When You Want To Take A Break From Marriage – Is It Ever Okay?

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Take a break from marriage – does it ever work?

What do you do when you really want to take a break from your spouse?

Please note: This post is written to wives who are in overall-healthy-but-disappointing (a.k.a growing) marriages. It is not for women facing chronic neglect and abandonment, abuse, infidelity, addictions or any form of manipulation or control.

These thoughts are for women or spouses who are overwhelmed with the normal effort of becoming one-flesh and are looking for a “break” from it all. If you are in a chronically problematic marriage, evidenced by a continued and unrepentant lack of empathy, care and concern for your welfare, you might be in an abusive marriage. Click here for resources that might help.

My husband and I clashed a lot as newlyweds.

Which just broke my heart because while I expected disagreements after the wedding (because we were mentored to expect imperfection) I thought the resolution would be quick, sweet and calm.

But resolving issues was anything but fast or smooth. He was detached and angry and I was frustrated, weepy and bewildered.

s it ever okay to take a break from marriage? How can we reframe our thoughts? A few insights for the couple interested in a healthy strong marriage

And maybe I would have been less sorrowful if the disagreements happened once in a while and lasted a short amount of time.

But we disagreed a lot (because we are strong-willed) and the quarrels stuck around for days. We had days upon days of silence, not talking to each other at all.

We talked with our mentors, but our discussions did not yield immediate changes.

Note to the new bride: just because you know what to do does not mean you will do it immediately. It takes time to change the thinking behind a habit, and for God to penetrate our hard shells. Give your man and yourself a little time. Keep talking about it, having standards and a goal to work towards. But give grace – lots of grace. And hold on to Jesus more than you hold on to your marriage.

With all the drama and storms in our young marriage, it wasn’t long before I wanted a break from it all.

Taking a break from marriage

Recently a young wife wrote to me, asking if it was okay to take a break from marriage.

“…ever felt like you just need a break from marriage? Like your overall marriage life is just a burden you can’t bear. I am not talking divorce, just what to do when you need a break from the pressures that come with being married. How do you escape in a healthy way to get your heart and mind right, and how would you communicate that to your husband without sounding dramatic?”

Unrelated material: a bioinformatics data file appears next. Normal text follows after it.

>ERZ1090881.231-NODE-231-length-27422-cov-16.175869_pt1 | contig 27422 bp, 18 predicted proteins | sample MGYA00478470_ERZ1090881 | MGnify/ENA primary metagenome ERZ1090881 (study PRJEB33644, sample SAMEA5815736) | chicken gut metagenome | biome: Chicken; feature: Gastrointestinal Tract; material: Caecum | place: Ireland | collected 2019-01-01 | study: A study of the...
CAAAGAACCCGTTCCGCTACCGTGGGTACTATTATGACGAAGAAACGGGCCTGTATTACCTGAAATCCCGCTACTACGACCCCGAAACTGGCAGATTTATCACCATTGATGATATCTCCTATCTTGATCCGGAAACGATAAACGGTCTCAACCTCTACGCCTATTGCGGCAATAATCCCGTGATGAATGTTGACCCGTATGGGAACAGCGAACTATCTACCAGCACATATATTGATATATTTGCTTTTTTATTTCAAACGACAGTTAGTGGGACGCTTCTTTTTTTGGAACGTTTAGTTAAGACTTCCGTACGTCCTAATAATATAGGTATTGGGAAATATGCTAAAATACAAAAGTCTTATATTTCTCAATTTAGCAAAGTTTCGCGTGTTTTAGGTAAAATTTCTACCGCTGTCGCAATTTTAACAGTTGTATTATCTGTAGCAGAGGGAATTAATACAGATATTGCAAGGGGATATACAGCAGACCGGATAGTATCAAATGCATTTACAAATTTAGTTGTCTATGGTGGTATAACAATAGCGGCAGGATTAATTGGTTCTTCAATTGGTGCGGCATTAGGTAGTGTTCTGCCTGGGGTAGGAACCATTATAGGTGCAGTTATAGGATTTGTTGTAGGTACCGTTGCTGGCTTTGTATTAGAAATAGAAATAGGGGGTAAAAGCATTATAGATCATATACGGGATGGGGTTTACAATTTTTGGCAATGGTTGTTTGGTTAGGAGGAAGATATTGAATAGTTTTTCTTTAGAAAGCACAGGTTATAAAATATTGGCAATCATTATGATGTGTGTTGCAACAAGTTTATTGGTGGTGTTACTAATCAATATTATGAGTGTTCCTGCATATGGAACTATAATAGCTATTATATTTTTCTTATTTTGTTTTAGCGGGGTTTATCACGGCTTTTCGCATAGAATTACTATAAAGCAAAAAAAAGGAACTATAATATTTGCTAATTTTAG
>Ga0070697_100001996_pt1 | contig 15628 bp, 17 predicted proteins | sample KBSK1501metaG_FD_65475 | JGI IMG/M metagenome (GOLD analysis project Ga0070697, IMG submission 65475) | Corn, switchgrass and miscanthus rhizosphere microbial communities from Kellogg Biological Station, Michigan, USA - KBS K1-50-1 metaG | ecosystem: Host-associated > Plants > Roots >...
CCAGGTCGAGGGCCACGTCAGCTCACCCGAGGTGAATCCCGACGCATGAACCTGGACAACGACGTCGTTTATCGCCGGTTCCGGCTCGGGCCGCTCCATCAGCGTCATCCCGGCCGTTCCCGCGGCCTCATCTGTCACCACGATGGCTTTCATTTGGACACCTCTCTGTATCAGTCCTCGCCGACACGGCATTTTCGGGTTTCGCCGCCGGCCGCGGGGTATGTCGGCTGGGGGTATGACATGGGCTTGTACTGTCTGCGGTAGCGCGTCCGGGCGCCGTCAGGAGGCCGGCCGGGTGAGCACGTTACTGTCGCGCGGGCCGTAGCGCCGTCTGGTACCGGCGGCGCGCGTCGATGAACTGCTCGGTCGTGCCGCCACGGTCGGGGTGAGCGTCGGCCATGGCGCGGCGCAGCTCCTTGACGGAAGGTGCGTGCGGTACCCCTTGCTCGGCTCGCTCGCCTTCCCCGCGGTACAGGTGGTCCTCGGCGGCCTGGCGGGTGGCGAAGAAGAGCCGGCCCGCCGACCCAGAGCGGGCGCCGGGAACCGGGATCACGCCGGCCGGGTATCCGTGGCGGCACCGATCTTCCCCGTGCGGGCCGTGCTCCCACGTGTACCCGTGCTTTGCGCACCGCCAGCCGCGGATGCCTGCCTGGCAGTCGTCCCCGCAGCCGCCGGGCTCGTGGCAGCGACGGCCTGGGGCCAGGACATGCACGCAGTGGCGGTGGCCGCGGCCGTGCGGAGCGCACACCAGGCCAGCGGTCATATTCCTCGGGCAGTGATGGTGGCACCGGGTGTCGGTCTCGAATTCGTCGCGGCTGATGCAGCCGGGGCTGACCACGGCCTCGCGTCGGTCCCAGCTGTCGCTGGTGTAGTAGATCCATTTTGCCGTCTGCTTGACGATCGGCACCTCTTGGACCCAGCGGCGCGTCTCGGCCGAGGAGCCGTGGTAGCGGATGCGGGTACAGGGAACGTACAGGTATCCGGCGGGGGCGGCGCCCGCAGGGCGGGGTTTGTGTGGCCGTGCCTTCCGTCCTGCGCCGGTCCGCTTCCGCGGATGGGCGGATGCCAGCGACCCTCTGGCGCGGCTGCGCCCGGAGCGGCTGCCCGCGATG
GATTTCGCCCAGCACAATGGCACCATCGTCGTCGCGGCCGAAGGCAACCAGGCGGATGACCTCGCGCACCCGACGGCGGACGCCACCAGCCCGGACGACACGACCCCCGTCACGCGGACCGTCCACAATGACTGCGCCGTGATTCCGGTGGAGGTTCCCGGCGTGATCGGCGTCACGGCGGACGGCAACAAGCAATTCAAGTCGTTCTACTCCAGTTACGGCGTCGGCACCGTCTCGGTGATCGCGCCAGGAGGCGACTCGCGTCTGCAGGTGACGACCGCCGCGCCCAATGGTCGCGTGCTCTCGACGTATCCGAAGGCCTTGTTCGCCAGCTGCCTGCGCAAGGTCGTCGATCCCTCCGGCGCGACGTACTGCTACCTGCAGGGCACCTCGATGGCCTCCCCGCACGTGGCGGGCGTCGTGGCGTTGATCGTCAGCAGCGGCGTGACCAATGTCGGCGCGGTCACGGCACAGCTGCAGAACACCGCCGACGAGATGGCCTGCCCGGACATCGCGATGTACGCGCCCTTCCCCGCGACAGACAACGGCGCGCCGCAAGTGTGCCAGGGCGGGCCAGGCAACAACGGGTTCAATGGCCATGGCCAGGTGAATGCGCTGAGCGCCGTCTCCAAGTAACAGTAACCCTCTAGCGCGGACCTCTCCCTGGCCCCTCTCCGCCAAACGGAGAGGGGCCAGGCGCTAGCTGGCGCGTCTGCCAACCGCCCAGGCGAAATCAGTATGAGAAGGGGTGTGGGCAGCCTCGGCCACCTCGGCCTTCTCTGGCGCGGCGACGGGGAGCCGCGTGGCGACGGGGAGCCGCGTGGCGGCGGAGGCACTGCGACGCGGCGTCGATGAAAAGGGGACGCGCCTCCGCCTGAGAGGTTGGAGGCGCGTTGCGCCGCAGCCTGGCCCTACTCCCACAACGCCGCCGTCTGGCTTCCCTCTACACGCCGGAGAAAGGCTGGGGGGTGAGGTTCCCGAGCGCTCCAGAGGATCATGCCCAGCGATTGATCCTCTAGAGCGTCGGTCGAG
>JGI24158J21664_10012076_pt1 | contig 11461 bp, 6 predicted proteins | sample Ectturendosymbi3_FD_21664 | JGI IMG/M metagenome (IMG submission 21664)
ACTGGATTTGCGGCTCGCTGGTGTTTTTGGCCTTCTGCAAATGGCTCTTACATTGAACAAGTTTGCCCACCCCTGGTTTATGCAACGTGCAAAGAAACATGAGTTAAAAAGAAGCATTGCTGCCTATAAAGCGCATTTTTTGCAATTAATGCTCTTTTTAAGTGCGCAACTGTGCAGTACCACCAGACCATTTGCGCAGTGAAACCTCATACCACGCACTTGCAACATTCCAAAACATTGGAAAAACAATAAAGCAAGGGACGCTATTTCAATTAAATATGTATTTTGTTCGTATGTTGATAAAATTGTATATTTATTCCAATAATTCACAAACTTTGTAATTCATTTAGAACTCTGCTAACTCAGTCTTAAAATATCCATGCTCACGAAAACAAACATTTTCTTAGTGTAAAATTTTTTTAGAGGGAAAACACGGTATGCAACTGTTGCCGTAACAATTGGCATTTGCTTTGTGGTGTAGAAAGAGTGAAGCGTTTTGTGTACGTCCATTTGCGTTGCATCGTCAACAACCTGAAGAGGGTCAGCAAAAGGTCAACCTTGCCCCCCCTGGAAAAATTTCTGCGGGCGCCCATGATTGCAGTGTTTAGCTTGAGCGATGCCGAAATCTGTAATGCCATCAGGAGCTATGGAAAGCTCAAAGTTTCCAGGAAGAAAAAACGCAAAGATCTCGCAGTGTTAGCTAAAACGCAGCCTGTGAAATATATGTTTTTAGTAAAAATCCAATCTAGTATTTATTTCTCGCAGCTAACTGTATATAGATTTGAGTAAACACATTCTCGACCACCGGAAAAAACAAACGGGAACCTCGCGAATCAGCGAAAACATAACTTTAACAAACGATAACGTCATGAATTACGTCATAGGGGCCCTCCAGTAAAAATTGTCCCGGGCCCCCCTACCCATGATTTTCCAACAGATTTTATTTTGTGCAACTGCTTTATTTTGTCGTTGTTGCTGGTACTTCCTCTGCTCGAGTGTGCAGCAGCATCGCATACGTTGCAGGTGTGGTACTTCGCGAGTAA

If you have been married longer than a day, you likely have had moments when the strains and stretches of becoming one-flesh became unbearable.

So let us take a deep-dive on this question – is it okay to take a break from marriage?

My short answer is no; don’t take a break from marriage, in the sense your mind and emotions want to, if you desire to create a strong marriage.

Is it ever okay to take a break from marriage? How can we reframe our thoughts? A few insights for the couple interested in a healthy strong marriage Click to Tweet

Instead of “taking a break from marriage”, change your thinking to “self-care”.  Self-care involves curving out alone-time to think, calm down, refuel and talk to God.

From hindsight, I felt I needed a break when we had extended issues, when I felt like I was losing myself and when marriage became too complicated and (I thought) my husband was not putting in enough effort.

Nonetheless, what I needed, and eventually learned to do, was to take my brokenness and disappointment to God.

I mean that in the literal sense; talking it out in prayer, moment-by-moment. In tears, journaling, allowing the Spirit of God to work on my attitudes and change my own heart.

It turned out that “taking my issues to God” was not a one-time thing, it was a constant habit and discipline I had to cultivate.

I would learn that a great marriage is not something you create on the side. You can’t pick and choose; it is not “I’ll have a burger, hold the fries” type of thing.

It’s all or nothing. A beautiful marriage comes from building a strong relationship with God. A good marriage is part and parcel of our walk and life in God.

As a new bride, and as my desperation grew, God began to show me that the answers I sought were to be found in relationship in Him.

Looking back, I am grateful God did not supply immediate answers to my problems because the delay forced me to dig deeper and to grow.